Day 8 – Dresden (2/5/23)

Our day started with about an hour’s coach drive around the city of Dresden, with over half a million population.

We were then dropped off right in the middle of the city (Theatre Square), whence we were led by Andrea.

Cathedral. This changed from Lutheran to Catholic and back again
Art gallery ahead
Bridge between Palace and Cathedral so the royals had a minimal distance to walk to church
Wall frieze telling the story of the rulers of Dresden. Unique. The wall somehow survived the Allied bombing of Dresden in February 1945.
The one facing us is Augustus the Strong (early 18th century). To his immediate right is his son, Augustus III.
Palace/Cathedral bridge
And again
Palace extension
View back across Theatre Square

Picture alert! Lots about the Zwinger Palace, commissioned by Augustus the Strong. This a huge site, being reconstructed, which is why it looks so dreadful.

There is an archaeological dig going on in the middle of the Palace, uncovering 17th and 18th century foundations.
This is the Polish Gate. Augustus the Strong blagged his way into being King of Poland by secretly changing his religion from Lutheran to Catholic
The clock has porcelain bells either side of it
Art gallery from the other side
Nymphs bath

Absolutely incredible place.

Bear in mind that the Allies had bombed this area to smithereens. Totally destroyed.  The reconstruction effort has been nothing short of miraculous.

We next visited the the art gallery, which has one of the greatest collections of Renaissance art in the world. I’ll fess up here and say this sort of thing bores the pants off me – I’m a Philistine when it comes to art – but Andrea did a great job of explaining the significance of some of these paintings.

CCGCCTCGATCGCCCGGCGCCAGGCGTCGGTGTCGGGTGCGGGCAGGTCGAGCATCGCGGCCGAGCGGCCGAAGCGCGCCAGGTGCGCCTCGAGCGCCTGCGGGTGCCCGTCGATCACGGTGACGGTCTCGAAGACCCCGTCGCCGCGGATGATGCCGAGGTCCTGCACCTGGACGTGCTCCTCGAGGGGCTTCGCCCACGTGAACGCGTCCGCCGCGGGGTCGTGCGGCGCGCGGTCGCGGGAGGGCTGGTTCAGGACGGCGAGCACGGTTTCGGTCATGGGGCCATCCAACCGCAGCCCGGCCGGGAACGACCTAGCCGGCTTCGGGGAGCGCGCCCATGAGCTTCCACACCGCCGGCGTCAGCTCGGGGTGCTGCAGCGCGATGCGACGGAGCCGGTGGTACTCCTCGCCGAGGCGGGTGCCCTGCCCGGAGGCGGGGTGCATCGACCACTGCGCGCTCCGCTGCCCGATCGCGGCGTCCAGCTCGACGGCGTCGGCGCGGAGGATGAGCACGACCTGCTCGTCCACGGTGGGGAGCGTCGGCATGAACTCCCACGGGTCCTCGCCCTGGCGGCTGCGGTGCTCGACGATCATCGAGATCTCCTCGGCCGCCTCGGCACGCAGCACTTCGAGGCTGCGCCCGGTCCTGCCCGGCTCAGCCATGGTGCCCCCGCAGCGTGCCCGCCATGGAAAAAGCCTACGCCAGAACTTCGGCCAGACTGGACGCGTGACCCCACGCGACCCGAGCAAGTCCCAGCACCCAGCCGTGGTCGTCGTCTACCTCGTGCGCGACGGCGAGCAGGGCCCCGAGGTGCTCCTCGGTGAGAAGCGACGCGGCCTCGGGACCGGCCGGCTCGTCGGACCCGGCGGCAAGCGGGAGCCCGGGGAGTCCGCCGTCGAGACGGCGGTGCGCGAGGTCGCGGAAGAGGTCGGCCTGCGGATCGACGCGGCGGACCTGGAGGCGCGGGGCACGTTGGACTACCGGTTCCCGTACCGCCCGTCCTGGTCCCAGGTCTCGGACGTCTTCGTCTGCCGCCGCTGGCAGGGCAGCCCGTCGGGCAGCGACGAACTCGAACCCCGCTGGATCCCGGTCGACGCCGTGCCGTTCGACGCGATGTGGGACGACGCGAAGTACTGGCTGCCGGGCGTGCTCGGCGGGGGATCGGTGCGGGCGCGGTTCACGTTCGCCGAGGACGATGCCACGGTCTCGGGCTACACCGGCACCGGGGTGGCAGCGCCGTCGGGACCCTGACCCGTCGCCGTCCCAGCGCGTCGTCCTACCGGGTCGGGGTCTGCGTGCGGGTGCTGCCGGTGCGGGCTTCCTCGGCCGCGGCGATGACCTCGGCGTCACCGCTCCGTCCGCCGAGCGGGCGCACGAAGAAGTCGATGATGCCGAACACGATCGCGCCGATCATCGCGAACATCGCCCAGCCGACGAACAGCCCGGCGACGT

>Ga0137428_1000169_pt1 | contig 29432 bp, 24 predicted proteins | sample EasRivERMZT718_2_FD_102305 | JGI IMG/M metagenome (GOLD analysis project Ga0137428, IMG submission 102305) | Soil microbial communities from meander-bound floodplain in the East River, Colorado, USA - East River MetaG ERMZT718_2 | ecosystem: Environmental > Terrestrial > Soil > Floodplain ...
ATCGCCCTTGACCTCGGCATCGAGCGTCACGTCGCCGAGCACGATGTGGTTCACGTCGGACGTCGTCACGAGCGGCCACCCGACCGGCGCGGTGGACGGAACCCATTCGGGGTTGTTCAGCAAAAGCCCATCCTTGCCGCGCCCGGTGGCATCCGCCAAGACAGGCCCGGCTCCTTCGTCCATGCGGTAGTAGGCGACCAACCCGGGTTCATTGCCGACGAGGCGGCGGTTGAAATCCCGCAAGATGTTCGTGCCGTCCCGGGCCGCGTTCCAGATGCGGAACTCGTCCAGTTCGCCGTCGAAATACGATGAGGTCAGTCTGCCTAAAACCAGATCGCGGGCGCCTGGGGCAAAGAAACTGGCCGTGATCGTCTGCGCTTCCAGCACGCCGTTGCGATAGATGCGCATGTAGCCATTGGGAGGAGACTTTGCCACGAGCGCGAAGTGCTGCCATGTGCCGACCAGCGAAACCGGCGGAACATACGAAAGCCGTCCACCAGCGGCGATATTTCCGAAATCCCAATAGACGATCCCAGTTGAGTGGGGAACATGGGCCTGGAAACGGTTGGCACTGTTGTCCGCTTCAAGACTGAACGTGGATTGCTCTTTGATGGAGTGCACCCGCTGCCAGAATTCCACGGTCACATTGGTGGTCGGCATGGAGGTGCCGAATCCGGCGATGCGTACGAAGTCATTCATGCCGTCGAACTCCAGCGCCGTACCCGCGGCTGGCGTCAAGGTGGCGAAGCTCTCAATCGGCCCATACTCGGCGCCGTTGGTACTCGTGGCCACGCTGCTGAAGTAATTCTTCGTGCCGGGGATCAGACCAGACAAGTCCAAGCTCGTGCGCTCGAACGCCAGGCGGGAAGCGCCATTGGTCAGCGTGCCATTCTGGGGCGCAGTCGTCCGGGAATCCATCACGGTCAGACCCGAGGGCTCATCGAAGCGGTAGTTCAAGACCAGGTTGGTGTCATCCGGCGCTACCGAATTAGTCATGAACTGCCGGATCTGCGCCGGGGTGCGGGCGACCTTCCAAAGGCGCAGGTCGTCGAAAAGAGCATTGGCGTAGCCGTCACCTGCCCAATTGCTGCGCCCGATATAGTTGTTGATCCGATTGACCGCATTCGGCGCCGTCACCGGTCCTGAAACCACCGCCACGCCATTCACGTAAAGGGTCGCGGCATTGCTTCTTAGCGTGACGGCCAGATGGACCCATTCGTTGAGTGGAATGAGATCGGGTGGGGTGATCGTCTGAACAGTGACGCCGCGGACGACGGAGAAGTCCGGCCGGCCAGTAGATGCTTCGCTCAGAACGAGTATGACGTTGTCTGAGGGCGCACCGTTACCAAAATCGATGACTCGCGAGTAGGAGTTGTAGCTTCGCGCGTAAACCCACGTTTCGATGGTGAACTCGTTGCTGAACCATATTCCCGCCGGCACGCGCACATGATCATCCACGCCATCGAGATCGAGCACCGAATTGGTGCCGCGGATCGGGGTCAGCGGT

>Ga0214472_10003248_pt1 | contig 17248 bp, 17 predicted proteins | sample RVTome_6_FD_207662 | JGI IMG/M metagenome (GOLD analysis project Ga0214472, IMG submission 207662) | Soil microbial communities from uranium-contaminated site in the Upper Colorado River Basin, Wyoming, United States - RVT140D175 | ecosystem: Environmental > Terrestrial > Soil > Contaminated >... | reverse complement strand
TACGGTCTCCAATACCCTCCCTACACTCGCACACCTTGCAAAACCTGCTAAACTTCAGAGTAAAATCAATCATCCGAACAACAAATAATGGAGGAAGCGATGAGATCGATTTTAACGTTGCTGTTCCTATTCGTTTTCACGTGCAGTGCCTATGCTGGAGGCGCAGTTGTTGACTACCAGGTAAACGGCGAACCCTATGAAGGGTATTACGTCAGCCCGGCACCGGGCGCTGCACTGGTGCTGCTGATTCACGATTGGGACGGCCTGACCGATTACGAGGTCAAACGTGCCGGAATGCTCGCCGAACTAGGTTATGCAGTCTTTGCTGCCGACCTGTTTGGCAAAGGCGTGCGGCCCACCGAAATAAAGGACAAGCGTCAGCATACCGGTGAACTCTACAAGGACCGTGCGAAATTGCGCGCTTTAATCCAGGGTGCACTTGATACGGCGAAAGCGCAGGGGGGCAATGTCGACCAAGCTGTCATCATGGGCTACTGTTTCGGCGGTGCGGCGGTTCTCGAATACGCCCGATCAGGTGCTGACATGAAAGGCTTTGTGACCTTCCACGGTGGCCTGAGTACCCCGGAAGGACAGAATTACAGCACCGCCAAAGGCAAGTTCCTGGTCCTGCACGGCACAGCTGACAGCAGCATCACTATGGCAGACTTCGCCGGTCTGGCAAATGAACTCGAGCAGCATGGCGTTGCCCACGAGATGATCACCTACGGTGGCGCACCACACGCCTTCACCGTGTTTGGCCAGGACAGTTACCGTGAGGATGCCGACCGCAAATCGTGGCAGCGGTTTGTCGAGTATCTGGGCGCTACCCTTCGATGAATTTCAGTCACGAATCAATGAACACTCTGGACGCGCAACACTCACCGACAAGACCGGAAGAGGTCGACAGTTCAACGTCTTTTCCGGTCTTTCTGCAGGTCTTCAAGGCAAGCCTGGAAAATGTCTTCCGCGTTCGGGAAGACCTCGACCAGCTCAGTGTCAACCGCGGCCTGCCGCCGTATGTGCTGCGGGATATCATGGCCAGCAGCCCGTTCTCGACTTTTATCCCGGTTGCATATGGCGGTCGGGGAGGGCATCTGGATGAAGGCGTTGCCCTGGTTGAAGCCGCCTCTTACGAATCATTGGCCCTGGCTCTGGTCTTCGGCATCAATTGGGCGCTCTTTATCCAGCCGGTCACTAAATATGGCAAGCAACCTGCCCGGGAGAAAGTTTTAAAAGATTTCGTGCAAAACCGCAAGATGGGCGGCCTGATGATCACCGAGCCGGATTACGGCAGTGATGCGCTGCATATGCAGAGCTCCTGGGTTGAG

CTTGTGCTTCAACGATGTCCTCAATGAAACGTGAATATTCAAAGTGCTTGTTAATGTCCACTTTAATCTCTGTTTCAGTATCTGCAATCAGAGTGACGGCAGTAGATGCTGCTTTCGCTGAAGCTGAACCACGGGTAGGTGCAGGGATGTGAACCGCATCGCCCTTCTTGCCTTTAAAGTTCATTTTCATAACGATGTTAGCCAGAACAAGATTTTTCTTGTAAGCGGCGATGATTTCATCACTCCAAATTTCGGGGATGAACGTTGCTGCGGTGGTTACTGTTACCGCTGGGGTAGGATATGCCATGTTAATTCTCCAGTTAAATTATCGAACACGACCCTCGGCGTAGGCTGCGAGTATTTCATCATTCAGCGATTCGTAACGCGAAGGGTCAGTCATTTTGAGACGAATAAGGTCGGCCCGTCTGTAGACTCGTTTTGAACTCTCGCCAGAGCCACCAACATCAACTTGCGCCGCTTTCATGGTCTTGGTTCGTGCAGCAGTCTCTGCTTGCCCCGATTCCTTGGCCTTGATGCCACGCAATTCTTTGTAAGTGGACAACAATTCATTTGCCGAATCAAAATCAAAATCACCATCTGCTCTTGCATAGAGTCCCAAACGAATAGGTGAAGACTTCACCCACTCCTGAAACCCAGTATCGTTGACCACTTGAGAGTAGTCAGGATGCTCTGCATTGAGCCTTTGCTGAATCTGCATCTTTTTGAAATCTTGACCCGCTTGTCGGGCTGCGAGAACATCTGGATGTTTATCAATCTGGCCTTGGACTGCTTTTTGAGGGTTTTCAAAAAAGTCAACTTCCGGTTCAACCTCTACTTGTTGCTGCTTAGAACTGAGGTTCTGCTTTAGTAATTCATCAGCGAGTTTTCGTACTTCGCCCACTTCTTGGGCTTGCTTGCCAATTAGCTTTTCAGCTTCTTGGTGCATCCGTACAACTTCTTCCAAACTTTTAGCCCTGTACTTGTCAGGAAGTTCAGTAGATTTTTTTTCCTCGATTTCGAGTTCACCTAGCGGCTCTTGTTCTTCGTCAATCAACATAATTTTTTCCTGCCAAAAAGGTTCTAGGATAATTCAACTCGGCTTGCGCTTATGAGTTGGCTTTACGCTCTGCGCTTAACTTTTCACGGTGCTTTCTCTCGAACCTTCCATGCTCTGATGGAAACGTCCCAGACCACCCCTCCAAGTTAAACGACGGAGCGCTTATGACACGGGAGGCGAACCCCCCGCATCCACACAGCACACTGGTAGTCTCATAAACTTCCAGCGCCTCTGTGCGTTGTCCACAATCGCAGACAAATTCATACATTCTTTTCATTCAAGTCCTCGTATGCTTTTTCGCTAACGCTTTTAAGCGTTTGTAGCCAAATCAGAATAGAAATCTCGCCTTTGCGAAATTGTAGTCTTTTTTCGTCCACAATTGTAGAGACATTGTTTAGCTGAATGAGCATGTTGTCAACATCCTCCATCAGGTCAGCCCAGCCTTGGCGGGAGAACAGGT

Augustus the Strong
An important Raphael, apparently – the Sistine Madonna
An even more important Titian – can’t remember what it was called

After lunch, we went for a short walk along the river bank.

Dresden skyline
Traditional paddle steamer
Old bridge

The next excursion was to the local Volkswagen research facility. It has a mini assembly line which produces around 35 cars a day. For those who care, it’s the all electric ID.3 model.

A young lad called Vincent led us around the facility, fielding all sorts of questions with humour and knowledge. It seems they have similar problems with the charging infrastructure in Germany to those in the U.K., but maybe not so bad.

For perhaps understandable reasons, we couldn’t take pictures of the assembly line, but it was all hi-tech, automated and jolly clever.

No free samples, regrettably….. But we did get a chance to sit in some of the cars. You can actually order a car here, but its main purpose is research and development.

After dinner, some of us were taken back to the Zwinger Palace to attend a private concert by a specialist youth chamber music group. This lasted about an hour, and was superbly executed by six musicians. The leader, who was a real showman, originally from Russia, on violin, with another young lady from Hong Kong on second violin, a Ukrainian on piano, a female flautist from Japan and a young male cellist also from Russia. I was a little disappointed to hear a slight “boo” from behind when his nationality was announced. The music was short pieces, including Strauss waltzes, Mozart’s Eine Kleine Nachtmusik, Tchaikovsky’s Waltz from Swan Lake and other popular classics. The acoustics were superb and the quality amazing. Truly enjoyable. There was even a bar at the interval!

Back to the ship for a final nightcap and bed.

Tomorrow is our final full day on the ship 😪. We should see some different scenery, which will be nice. See the next exciting instalment for details.

2 responses to “Day 8 – Dresden (2/5/23)”

  1. Steve Walker avatar
    Steve Walker

    I like the sound of the chamber concert.

    1. You would have enjoyed it. Probably a bit humdrum for a man of your tastes – all popular classics, no Brahms 😉 , but technically excellent. I’d have preferred to see them enjoy their playing rather more, apart from the lead. All a bit too serious.

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